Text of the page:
Baby, You're A Star!

new artists to notice

The Duke & The King

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New Artist Week continues with the third of seven new groups you should have your radar before 2011 ends.

The Duke & The King

The Duke & The King is so unabashedly and sincerely 60s/70s rooted that they’ll send you scrambling to throw on your It’s A Beautiful Day and early Joni Mitchell records. Actually, this Upstate New York Catskill Mountains-based aggregate possesses a disarming swerve that suggests a kinder, gentler Sly & The Family Stone if they’d moved out of S.F. and forged their sound in Topanga Canyon instead with say Fleetwood Mac’s Danny Kirwan and Graham Nash sitting in. Co-founders Simone Felice (ex-Felice Brothers) and Robert Bird Burke are joined by exceedingly charming songbird Simi Stone and Nowell” Reverend Loveday” Haskin on their self-titled sophomore album (released August 16 on So Recordings), which hums with the kind of bittersweet vibe Creedence Clearwater Revival and Crosby, Stills and Nash brought to life during wartime, mixing up dark-edged-but-earnest love songs, paeans to nature and fame, and sly soldier’s laments (“Baghdad, she’s a mean old town/ I get the feeling she don’t want me around no more/ And I started seeing things in my bunk at night”). Everything is done so gracefully and gently that it’s easy to miss how good this is from the bones on up, lovely voices dancing like birds in the air, singing romantically but also warning us, “Love is a coke dealer’s daughter/ Love is a ship lost at sea/ Love is a wheel made of sawdust” as we board the Devil’s Ferris wheel to watch all his pretty ones dancing in the fire.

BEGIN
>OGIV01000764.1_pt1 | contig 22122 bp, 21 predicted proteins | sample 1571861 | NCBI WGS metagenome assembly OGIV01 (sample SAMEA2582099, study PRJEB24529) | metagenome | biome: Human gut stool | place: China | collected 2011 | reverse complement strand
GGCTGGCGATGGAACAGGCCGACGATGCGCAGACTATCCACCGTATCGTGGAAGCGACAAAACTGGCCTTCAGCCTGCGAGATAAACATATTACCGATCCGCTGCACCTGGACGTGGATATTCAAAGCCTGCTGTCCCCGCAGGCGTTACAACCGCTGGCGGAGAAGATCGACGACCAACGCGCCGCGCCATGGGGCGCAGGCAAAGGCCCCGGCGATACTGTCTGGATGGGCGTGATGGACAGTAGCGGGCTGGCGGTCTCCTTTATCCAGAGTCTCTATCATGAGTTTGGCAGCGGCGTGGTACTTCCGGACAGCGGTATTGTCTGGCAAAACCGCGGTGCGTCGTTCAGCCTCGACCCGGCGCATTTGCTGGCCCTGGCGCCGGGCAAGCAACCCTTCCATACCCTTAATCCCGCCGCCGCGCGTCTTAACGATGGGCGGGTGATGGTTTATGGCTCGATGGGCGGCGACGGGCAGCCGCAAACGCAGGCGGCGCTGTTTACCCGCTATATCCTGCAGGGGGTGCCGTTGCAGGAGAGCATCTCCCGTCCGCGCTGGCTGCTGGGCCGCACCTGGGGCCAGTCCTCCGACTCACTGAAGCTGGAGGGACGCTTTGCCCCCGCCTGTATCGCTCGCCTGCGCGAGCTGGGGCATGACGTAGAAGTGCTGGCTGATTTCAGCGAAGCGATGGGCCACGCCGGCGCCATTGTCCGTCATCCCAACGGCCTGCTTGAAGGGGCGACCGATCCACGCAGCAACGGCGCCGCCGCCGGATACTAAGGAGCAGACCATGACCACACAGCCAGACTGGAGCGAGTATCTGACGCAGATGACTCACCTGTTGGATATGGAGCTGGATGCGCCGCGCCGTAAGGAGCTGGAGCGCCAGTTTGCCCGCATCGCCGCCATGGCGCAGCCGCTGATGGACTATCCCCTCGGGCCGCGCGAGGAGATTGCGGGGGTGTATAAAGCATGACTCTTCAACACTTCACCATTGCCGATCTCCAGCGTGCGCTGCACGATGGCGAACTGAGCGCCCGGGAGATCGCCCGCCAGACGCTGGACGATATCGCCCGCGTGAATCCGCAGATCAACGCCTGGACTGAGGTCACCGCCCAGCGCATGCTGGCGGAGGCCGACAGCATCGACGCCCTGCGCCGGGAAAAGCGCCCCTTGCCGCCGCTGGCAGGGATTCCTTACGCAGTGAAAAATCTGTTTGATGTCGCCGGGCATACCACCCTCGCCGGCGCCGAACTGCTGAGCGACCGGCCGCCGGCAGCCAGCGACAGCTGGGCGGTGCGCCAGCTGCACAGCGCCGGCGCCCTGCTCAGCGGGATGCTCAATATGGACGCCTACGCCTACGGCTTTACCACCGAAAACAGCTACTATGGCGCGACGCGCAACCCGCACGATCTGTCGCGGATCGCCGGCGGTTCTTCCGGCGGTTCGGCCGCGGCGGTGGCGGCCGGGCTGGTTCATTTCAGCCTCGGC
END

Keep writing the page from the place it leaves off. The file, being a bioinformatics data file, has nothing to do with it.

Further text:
New Album

While their debut release, the mostly Felice/Burke affair Nothing Gold Can Stay (2009), felt a little half-formed, this second time at bat is all line drives and bleacher smackers, a thing intrinsically American at a time when it’s getting harder to find intrinsically American things to be pleased and proud about. Contemporaries These United States and Jonathan Wilson are working similar veins but the estrogen injection Simi Stone (not to mention her ace violin accents) brings and the way The Duke & The King trade around lead vocals gives them an even stronger line back to the golden days of pastoral pop-rock. What these youngsters bring that’s expressly modern is a black wit and healthy cynicism that neatly dispels any retro hackery. Teetering on high heels and shaking that country ass, The Duke & The King remind us in mood and attitude that “just as long as we’ve got rock ‘n’ roll everything will be alright.” They seem so certain of this notion that one feels compelled to go with their flow, all the better for believing in healing when so many in the world spend their energies on destruction and dissembling.